Rice University: Graphene Nanoribbons May Help Heal Damaged Spinal Cords: Dr. James M. Tour, PhD


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Rice University researchers James Tour, left, and William Sikkema. (Credit: Jeff Fitlow/Rice University)

Dr. James M. Tour, PhD (named among “The 50 Most Influential Scientists in the World Today” by TheBestSchools.org) at Rice University, stated that a treatment procedure to heal damaged spinal cords by combining graphene nanoribbons produced with a process invented at Rice and a common polymer is expected to gain importance.

As stated in an issue of Nature from 2009, chemists at the Tour lab started their research work with the discovery of a chemical process to unravel graphene nanoribbons from the multiwalled carbon nanotubes, and have been working with graphene nanoribbons for almost 10 years now.

Since then, the researchers have been using nanoribbons to produce better batteries, and improve materials for things such as, deicers for airplane wings and less-permeable containers that can store natural gas.

The recent research work by Rice University scientists has resulted in medical applications of nanoribbons. A material dubbed Texas-PEG has been developed that will help to treat damaged spinal cords or even knit severed spinal cords. Rice logo_rice3

A paper describing the results of preliminary animal-model tests has been published in the current issue of the journal Surgical Neurology International.

William Sikkema, a Rice graduate student and also a co-lead author of the paper has customized these graphene nanoribbons for use in the medical domain. This customized nanoribbon is highly soluble in polyethylene glycol (PEG), which is a biocompatible polymer gel that is generally used in pharmaceutical products, surgeries, and other biological applications.

While mixing biocompatible nanoribbons with PEG after the edges of these biocompatible nanoribbons are functionalized with PEG chains, an electrically active network that helps the damaged spinal cord to reconnect.

“Neurons grow nicely on graphene because it’s a conductive surface and it stimulates neuronal growth,” Tour said.

When studies were conducted at Rice University and at other places, it was observed that the neurons grew along with graphene.

We’re not the only lab that has demonstrated neurons growing on graphene in a petri dish. The difference is other labs are commonly experimenting with water-soluble graphene oxide, which is far less conductive than graphene, or nonribbonized structures of graphene. We’ve developed a way to add water-solubilizing polymer chains to the edges of our nanoribbons that preserves their conductivity while rendering them soluble, and we’re just now starting to see the potential for this in biomedical applications.

Dr. James M. Tour, PhD Chemist, Rice University
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He also stated that ribbonized graphene structures allow smaller amounts to be utilized to preserve a conductive pathway to bridge the severed spinal cord. Tour explained that only 1% of Texas-PEG comprises of nanoribbons, and that is enough to build a conductive scaffold where the spinal cord can reconnect.

Co-authors Bae Hwan Lee and C-Yoon Kim conducted an experiment at Konkuk University in South Korea, and observed that Texas-PEG was successfully able to restore function in a rodent that had a severed spinal cord. Tour explained that the material provided reliable motor and sensory neuronal signals to pass through the gap for 24 hours after total transection of the spinal cord and nearly perfect motor control recovery after 14 days.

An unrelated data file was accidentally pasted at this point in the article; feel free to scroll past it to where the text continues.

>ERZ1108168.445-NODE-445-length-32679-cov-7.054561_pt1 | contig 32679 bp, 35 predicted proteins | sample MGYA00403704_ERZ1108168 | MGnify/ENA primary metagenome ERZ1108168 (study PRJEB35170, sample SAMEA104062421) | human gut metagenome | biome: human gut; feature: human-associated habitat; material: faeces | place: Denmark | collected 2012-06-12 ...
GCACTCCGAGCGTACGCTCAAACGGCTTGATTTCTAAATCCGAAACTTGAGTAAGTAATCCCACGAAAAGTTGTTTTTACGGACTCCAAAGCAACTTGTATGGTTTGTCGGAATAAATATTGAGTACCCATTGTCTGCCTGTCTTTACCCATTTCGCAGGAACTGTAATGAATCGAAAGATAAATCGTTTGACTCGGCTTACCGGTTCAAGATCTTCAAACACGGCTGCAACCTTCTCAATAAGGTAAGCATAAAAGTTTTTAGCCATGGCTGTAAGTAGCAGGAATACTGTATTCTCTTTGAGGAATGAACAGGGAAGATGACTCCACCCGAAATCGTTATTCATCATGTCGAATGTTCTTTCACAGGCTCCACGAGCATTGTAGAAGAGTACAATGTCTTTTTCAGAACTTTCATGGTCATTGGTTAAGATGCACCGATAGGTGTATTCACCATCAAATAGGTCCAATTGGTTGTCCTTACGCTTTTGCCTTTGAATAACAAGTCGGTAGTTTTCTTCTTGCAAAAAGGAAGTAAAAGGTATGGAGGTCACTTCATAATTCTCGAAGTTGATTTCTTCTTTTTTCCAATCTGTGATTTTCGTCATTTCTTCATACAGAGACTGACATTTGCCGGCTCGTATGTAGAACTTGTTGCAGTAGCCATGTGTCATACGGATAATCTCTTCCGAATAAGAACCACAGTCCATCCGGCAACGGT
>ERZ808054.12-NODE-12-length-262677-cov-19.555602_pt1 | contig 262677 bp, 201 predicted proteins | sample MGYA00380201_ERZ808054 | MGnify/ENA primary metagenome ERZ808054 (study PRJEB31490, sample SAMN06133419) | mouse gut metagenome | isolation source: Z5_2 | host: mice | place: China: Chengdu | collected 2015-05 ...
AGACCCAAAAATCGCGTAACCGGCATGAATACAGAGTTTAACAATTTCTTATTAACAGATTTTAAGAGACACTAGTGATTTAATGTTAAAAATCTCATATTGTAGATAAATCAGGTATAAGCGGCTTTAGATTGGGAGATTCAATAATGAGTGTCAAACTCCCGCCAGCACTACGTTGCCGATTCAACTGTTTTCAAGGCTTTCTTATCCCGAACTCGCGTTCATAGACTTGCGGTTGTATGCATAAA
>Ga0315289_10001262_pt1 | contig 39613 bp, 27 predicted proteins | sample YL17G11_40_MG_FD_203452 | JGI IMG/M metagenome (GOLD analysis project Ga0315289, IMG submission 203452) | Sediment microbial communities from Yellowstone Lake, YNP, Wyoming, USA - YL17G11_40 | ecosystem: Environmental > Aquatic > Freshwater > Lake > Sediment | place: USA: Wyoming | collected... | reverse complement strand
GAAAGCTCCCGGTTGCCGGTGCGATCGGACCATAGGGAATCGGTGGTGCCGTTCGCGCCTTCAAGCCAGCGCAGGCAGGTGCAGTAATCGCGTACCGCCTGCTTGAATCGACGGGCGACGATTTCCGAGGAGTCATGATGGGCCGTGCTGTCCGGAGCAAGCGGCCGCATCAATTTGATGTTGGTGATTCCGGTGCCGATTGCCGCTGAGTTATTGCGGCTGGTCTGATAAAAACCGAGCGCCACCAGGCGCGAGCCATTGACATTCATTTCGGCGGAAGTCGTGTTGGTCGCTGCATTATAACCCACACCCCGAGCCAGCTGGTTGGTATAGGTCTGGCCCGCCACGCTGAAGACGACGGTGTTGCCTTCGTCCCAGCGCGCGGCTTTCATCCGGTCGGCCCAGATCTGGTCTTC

This is a major advance over previous work with PEG alone, which gave no recovery of sensory neuronal signals over the same period of time and only 10 percent motor control over four weeks.

Dr. James M. Tour, PhD Chemist, Rice University

The seed to start this project began when Sikkema came across a study undertaken by Italian neurosurgeon Sergio Canavero. Sikkema expected nanoribbons to enhance the research work that was based on PEG’s ability to promote the fusion of cell membranes by adding directional control for neurons and electrical conductivity while they spanned the gap between sections of the spinal cord. Developing contacts with the doctor resulted in a tie up with the South Korean researchers.

Tour told that Texas-PEG’s ability to help patients having spinal cord injuries is too reliable to be ignored. “Our goal is to develop this as a way to address spinal cord injury. We think we’re on the right path,” he said.

This is an exciting neurophysiological analysis following complete severance of a spinal cord. It is not a behavioral or locomotive study of the subsequent repair. The tangential singular locomotive analysis here is an intriguing marker, but it is not in a statistically significant set of animals. The next phases of the study will highlight the locomotive and behavioral skills with statistical relevance to assess whether these qualities follow the favorable neurophysiology that we recorded here.

Dr. James M. Tour, PhD Chemist, Rice University

Kim, co-primary author of the paper, is a research professor in the Department of Stem Cell Biology, School of Medicine, Konkuk University, Seoul, South Korea, and a researcher at Seoul National University. Lee is an associate professor of physiology at the Yonsei University College of Medicine, Seoul. Tour is the T.T. and W.F. Chao Professor of Chemistry as well as a professor of computer science and of materials science and nanoengineering. Co-authors are In-Kyu Hwang of Konkuk University, Hanseul Oh of Seoul National University and Un Jeng Kim of the Yonsei University College of Medicine.

Source: http://www.rice.edu/

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